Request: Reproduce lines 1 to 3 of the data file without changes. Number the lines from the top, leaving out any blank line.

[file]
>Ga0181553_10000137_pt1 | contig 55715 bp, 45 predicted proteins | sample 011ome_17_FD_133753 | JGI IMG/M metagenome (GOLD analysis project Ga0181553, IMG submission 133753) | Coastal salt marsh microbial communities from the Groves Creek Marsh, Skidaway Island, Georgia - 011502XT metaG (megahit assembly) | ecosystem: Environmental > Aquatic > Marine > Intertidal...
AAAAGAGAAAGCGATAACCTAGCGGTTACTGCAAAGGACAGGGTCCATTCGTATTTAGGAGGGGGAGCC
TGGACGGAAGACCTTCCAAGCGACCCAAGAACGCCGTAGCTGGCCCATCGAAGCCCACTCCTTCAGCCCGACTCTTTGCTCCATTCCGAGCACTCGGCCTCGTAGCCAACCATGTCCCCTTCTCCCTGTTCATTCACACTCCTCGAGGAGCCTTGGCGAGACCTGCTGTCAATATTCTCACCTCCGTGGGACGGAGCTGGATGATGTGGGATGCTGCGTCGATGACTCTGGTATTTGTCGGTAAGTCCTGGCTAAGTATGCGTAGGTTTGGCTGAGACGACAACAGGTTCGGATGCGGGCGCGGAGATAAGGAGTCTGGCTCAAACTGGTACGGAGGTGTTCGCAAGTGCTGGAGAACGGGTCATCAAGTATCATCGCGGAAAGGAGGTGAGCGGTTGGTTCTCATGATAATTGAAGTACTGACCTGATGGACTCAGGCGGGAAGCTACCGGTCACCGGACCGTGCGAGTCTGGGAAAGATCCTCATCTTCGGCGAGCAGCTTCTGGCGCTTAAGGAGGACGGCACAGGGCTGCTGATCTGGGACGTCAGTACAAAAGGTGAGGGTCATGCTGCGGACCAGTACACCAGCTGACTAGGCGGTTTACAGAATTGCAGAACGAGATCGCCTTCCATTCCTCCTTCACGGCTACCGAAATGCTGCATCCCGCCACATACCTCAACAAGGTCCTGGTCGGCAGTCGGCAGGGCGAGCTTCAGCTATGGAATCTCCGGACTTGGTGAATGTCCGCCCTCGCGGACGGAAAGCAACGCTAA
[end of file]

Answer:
>Ga0181553_10000137_pt1 | contig 55715 bp, 45 predicted proteins | sample 011ome_17_FD_133753 | JGI IMG/M metagenome (GOLD analysis project Ga0181553, IMG submission 133753) | Coastal salt marsh microbial communities from the Groves Creek Marsh, Skidaway Island, Georgia - 011502XT metaG (megahit assembly) | ecosystem: Environmental > Aquatic > Marine > Intertidal...
AAAAGAGAAAGCGATAACCTAGCGGTTACTGCAAAGGACAGGGTCCATTCGTATTTAGGAGGGGGAGCC
TGGACGGAAGACCTTCCAAGCGACCCAAGAACGCCGTAGCTGGCCCATCGAAGCCCACTCCTTCAGCCCGACTCTTTGCTCCATTCCGAGCACTCGGCCTCGTAGCCAACCATGTCCCCTTCTCCCTGTTCATTCACACTCCTCGAGGAGCCTTGGCGAGACCTGCTGTCAATATTCTCACCTCCGTGGGACGGAGCTGGATGATGTGGGATGCTGCGTCGATGACTCTGGTATTTGTCGGTAAGTCCTGGCTAAGTATGCGTAGGTTTGGCTGAGACGACAACAGGTTCGGATGCGGGCGCGGAGATAAGGAGTCTGGCTCAAACTGGTACGGAGGTGTTCGCAAGTGCTGGAGAACGGGTCATCAAGTATCATCGCGGAAAGGAGGTGAGCGGTTGGTTCTCATGATAATTGAAGTACTGACCTGATGGACTCAGGCGGGAAGCTACCGGTCACCGGACCGTGCGAGTCTGGGAAAGATCCTCATCTTCGGCGAGCAGCTTCTGGCGCTTAAGGAGGACGGCACAGGGCTGCTGATCTGGGACGTCAGTACAAAAGGTGAGGGTCATGCTGCGGACCAGTACACCAGCTGACTAGGCGGTTTACAGAATTGCAGAACGAGATCGCCTTCCATTCCTCCTTCACGGCTACCGAAATGCTGCATCCCGCCACATACCTCAACAAGGTCCTGGTCGGCAGTCGGCAGGGCGAGCTTCAGCTATGGAATCTCCGGACTTGGTGAATGTCCGCCCTCGCGGACGGAAAGCAACGCTAA